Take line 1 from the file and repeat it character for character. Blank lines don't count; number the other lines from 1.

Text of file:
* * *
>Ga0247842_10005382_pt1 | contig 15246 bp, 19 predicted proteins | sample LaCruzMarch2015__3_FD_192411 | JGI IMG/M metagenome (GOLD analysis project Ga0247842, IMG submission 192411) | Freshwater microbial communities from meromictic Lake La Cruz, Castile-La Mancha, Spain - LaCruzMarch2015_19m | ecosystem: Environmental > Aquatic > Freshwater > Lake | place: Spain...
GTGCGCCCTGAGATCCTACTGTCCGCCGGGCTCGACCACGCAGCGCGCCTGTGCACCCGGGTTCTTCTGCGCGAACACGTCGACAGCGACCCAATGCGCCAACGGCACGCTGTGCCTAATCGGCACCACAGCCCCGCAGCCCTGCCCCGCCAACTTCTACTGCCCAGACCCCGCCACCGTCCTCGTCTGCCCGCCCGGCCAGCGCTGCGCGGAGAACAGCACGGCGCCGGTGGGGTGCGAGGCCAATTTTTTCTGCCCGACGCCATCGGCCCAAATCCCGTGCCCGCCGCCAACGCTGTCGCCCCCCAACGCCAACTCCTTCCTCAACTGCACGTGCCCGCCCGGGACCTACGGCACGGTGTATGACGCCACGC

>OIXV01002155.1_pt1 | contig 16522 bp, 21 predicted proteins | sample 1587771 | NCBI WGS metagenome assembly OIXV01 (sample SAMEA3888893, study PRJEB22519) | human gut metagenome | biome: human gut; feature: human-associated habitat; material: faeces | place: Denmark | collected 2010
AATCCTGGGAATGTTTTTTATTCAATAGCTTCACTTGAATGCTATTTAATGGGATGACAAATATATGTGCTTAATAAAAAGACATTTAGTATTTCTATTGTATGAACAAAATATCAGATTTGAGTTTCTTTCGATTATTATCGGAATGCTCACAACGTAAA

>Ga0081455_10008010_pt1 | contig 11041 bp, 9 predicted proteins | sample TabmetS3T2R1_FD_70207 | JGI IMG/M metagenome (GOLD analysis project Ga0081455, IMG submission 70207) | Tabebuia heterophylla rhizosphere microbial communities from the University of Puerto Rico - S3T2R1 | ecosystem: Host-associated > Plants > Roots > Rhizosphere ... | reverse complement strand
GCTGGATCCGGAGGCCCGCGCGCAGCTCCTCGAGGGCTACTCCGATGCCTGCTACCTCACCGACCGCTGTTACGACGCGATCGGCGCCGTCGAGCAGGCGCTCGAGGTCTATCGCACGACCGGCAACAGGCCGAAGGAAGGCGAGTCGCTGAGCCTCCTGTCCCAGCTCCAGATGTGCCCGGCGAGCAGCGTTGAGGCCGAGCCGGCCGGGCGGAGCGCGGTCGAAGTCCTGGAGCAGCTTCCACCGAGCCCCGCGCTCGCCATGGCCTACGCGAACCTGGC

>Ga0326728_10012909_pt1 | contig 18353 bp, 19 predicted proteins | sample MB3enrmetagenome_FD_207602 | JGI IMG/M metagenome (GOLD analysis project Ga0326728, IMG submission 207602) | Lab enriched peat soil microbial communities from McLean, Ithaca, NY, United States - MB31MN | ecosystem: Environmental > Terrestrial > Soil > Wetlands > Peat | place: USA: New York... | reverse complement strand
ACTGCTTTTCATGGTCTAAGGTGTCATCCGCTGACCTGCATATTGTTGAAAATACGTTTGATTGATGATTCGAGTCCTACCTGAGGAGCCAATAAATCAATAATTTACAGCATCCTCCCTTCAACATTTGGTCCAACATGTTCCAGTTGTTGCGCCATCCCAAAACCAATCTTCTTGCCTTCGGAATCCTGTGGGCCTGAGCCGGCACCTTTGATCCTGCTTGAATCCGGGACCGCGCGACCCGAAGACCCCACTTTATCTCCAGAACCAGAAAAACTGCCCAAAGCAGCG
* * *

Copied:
>Ga0247842_10005382_pt1 | contig 15246 bp, 19 predicted proteins | sample LaCruzMarch2015__3_FD_192411 | JGI IMG/M metagenome (GOLD analysis project Ga0247842, IMG submission 192411) | Freshwater microbial communities from meromictic Lake La Cruz, Castile-La Mancha, Spain - LaCruzMarch2015_19m | ecosystem: Environmental > Aquatic > Freshwater > Lake | place: Spain...